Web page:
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Fukushima Radiation Literally Off The Charts

Tyler Durden's picture


And so with each passing day the veil of lies at Fukushima is being lifted. For all those who had been scratching their heads how it is possible that Fukushima would have a (very high to begin with) radiation level in the millisieverts if indeed the plant had experienced a Chernobyl style meltdown and "inadvertent recriticality", when it should have been far higher, here is your answer. According to NHK, "a radiation monitor at the troubled Fukushima Daiichi nuclear power plant says workers there are exposed to immeasurable levels of radiation." Unfortunately for the workers present, the monitor is not being metaphoric: "The monitor told NHK that no one can enter the plant's No. 1 through 3 reactor buildings because radiation levels are so high that monitoring devices have been rendered useless. He said even levels outside the buildings exceed 100 millisieverts in some places." Perhaps it is time for the discredited Japanese government to form a committee to investigate whether TEPCO, with or without the complicity of the NHK, was counterfeiting radiation reading over the past month, and thus sacrificing the lives of the 50 brave TEPCO workers who are committing an act of suicide by continuing to stay at the plant. Who knows: maybe they would have a different opinion if they actually knew their presence there is a guaranteed death sentence.

From NHK:

Pools and streams of water contaminated by high-level radiation are being found throughout the facility.

The monitor said he takes measurements as soon as he finds water, because he can't determine whether it's contaminated just by looking at it. He said he's very worried about the safety of workers there.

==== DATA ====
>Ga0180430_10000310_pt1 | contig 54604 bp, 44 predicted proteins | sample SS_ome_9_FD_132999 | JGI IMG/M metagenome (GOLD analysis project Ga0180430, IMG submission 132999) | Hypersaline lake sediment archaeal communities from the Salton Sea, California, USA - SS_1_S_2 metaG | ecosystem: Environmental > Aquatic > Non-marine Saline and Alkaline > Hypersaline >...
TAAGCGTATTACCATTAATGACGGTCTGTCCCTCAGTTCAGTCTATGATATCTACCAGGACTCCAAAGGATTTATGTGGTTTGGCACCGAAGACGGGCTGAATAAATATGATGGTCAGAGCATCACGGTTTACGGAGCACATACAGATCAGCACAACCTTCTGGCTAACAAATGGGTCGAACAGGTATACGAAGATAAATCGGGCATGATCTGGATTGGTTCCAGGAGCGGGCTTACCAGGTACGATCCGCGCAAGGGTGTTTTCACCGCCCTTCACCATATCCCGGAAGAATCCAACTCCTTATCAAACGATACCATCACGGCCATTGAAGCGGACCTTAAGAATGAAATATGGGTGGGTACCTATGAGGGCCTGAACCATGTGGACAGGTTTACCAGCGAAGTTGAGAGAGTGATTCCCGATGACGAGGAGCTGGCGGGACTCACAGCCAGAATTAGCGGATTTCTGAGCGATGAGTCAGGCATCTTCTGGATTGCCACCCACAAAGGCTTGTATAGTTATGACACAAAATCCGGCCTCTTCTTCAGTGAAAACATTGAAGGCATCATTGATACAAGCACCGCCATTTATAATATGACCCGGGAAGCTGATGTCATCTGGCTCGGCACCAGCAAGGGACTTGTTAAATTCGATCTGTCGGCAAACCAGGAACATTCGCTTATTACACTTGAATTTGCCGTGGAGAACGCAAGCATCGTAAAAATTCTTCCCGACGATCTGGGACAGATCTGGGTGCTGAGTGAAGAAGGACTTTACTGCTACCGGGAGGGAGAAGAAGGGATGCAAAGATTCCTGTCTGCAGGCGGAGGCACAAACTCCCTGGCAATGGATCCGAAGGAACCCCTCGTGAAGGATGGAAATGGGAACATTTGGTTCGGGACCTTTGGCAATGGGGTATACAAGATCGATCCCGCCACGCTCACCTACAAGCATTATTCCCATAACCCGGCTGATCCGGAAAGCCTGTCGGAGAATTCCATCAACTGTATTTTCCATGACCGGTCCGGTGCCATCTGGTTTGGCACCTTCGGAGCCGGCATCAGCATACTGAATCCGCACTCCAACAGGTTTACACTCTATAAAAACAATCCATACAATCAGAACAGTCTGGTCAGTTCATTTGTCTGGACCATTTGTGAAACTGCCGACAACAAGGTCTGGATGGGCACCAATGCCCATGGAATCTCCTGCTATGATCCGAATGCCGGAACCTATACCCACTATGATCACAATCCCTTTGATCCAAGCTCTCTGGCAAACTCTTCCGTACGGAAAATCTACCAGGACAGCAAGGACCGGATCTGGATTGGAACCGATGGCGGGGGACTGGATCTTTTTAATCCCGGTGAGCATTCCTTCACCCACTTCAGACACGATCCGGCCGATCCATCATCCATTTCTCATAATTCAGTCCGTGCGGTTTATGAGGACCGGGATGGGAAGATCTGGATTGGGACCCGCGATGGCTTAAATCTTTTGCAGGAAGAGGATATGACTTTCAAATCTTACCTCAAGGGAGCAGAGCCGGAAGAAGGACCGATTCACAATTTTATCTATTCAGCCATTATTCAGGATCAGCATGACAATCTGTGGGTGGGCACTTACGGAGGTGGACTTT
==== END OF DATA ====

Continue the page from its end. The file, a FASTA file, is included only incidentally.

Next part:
Contaminated water and efforts to remove it have been hampering much-needed work to cool the reactors.

The monitor expressed frustration, likening the situation to looking up a mountain that one has to climb, without having taken a step up.

At this point we are growing increasingly more confident that soon we will see a tipping point among the so far very peaceful and complacent population, which will result in unrest and possibly worse, demanding a government that will stop sacrificing people's lives to the "greater good" of market stability.


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Tue, 04/05/2011 - 09:56 | 1136492 Bicycle Repairman
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I guess we now all understand that if the cost of disaster remediation was priced in, nuclear reactors would never be built in the first place.  Talk about kicking the can or rolling the dice.

Tue, 04/05/2011 - 10:04 | 1136539 brian downunder
brian downunder's picture

Is there any chance they could restart the old Mitsubishi plant and attack from above with some zero fighters (Mitsubishi A6M Zero)...

...I believe the half life of these planes was sufficient to allow them to get very close to the reactors.


Tue, 04/05/2011 - 10:12 | 1136562 robobbob
robobbob's picture

now according to my trusty NBC warfare guide (circa cold war), you can withstand up to 200millisieverts without harm, and about 400 for short periods of time.

 Of course by the term "you" I really do mean not me. There is no way in hell I would get near that thing.

Tue, 04/05/2011 - 10:16 | 1136572 bob_dabolina
bob_dabolina's picture

Everyone keeps asking where the leadership is.

I question how many of the more skilled/experienced workers got out alive to be honest.

TEPCO keeps saying they got out ok but then again...this is TEPCO.

Typically a full parking lot is indicative of...

A lot of the leadership might be dead.

Tue, 04/05/2011 - 10:26 | 1136612 Bicycle Repairman
Bicycle Repairman's picture

I think it is reasonable to assume that all plant personnel on site when the accident began are now dead.  The number of dead workers far exceeds that being reported (2?, 3?). And if I was a Fukushima worker who was not at the plant that day, I'd still be in hiding.

Tue, 04/05/2011 - 10:26 | 1136622 TerraHertz
TerraHertz's picture

I was wondering about that too. If the people who have actually run the plant for the last 10 or 20 years are lost, there's no hope at all of getting anything working even if there are systems that haven't been blown to bits. You can't just walk into a huge industrial site and expect to have a clue what needs to be done, no matter how many engineering degrees you have.